Beats: Apple Puts A Ring On It For $3 Billion

Jun. 2.14 | About: Apple Inc. (AAPL)


At a $3 billion valuation for Beats, the transaction is an attractive entry point.

Beats music streaming segment represents a sweetener.

Music streaming is also a hedge against declining music downloads at Apple.

Weeks after the original talks were leaked to the public, Apple Inc (NASDAQ:AAPL) officially announced it was acquiring Beats Electronics LLC for $3 billion to shore up its music business. Instead of re-branding the company with the Apple logo, Apple will maintain the Beats brand. Jimmy Iovine, one of the founders of Beats, will resign as chairman of Vivendi SA's Interscope Records to work for Apple full time. Super producer Dr. Dre, will continue to produce music, yet is expected to play an active part in making Apple/Beats a success.

Attractive Entry Point

Beats is privately-held and is reported to have revenues of approximately $1 billion. That said, the purchase price of 3x revenue compares favorably to where competitors such as Pandora Media Inc (NYSE:P) (7x sales) or Sirius XM Holdings Inc (NASDAQ:SIRI) (5x sales) are currently trading. The transaction represents the largest acquisition Apple has ever made. However, the attractive entry point makes the transaction more saleable to potential critics who may question the deal's size, or the rationale for buying a headphone company with a nascent music streaming business.

The Rebirth of Cool

In partnering with Beats, Apple is expected to regain that "cool" factor. After all, Beats is to headphones as Apple is to the iPod. Kids willing to pay from $99 to $399 for premium headphones want to be associated with their favorite artist or professional athlete. The method behind the madness:

Companies like Bose may have revolutionized the premium headphone market (priced at $99 or higher), but Beats gave it mass appeal; consumers used to Apple earbuds have been blown away by Beats' bass-heavy sound. Furthermore, by having its headphones associated with hip hop artists like Little Wayne or Team USA, Beats has become a status symbol. For the hip and trendy, headphones say as much about a person as the brand of jeans or sneakers one wears.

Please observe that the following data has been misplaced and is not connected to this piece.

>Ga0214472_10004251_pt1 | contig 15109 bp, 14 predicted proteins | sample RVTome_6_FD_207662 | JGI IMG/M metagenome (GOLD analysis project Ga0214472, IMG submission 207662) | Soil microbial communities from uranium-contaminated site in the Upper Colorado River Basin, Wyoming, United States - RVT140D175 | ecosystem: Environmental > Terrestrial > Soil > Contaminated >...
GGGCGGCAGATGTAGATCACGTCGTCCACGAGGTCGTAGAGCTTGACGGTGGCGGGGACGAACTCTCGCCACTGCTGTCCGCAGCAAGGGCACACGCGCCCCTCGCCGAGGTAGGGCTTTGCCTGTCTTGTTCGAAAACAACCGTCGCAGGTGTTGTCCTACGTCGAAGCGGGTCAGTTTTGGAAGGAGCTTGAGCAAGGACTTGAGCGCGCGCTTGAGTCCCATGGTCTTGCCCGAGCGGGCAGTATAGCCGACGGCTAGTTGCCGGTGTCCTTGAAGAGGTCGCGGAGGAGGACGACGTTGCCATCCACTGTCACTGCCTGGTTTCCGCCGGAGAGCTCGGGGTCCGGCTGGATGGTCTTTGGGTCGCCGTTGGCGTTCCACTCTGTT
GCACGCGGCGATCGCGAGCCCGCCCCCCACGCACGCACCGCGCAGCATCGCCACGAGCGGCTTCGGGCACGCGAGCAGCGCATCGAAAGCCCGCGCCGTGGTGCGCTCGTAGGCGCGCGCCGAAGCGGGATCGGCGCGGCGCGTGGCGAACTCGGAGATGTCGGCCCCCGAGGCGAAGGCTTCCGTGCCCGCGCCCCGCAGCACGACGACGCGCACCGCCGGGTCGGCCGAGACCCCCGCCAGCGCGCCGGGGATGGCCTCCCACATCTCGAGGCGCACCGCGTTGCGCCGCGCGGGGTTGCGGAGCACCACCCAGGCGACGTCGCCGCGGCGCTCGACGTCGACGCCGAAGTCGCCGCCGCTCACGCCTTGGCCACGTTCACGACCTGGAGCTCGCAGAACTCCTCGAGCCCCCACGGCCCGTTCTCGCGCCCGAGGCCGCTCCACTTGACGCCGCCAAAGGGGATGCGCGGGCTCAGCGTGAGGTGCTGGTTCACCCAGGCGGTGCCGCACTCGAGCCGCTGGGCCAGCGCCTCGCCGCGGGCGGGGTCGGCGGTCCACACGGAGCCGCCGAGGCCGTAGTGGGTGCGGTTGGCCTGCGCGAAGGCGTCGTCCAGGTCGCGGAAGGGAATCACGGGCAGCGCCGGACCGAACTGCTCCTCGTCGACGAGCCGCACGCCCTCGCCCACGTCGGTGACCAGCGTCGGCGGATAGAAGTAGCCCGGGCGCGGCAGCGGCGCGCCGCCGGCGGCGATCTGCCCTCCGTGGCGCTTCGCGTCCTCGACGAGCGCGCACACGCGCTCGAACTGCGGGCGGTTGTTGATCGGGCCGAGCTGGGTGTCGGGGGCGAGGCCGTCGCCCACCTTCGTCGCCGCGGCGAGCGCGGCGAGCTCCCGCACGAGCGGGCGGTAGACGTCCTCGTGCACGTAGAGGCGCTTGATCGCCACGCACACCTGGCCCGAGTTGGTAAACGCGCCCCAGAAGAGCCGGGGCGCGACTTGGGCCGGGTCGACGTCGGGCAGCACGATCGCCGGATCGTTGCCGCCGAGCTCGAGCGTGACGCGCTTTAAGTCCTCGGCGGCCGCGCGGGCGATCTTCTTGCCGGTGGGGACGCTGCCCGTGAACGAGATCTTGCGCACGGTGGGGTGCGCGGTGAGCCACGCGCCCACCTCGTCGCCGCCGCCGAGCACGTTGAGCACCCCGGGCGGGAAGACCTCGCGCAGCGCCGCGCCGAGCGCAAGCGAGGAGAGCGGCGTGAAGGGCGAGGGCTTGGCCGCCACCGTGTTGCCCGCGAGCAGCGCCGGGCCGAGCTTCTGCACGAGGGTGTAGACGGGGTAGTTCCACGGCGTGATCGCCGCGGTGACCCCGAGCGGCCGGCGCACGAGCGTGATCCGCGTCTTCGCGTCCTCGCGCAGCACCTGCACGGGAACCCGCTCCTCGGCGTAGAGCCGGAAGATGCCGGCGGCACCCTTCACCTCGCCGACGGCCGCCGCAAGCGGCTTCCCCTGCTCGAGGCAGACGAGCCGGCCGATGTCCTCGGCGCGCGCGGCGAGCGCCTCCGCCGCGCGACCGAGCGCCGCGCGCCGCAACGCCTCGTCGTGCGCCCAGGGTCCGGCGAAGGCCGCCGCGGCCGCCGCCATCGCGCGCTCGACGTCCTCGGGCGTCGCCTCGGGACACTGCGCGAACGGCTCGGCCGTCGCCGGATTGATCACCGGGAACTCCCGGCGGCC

Beats Music, the music streaming segment, has a reported 200,000 paying customers. If Beats can use its cool factor to convert headphone customers to music streaming customers, Beats Music could quickly gain market share in a crowded field. Some have gone so far as to call Beats the premier pop culture tastemaker. The sweetener is that a growing streaming business could serve as a hedge against declining sales at iTunes, Apple's music download business.

The Market Agrees

After the Apple/Beats talks were leaked a few weeks ago, the market's reaction was positive. Apple's share price increased from $593/share in mid-May to $614/share at May 23rd - a gain over 10%. Apparently, investors are more than "cool" with the transaction.

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Apple officially announced its $3 billion acquisition of Beats. The deal value represents an attractive entry point. Strategically, Beats offers the cash flows of a premium headphone maker with commanding market share, the upside from a music streaming segment, and a potential hedge against declining music downloads within iTunes. It appears to be a no lose proposition for Apple.

Disclosure: I have no positions in any stocks mentioned, and no plans to initiate any positions within the next 72 hours. I wrote this article myself, and it expresses my own opinions. I am not receiving compensation for it (other than from Seeking Alpha). I have no business relationship with any company whose stock is mentioned in this article.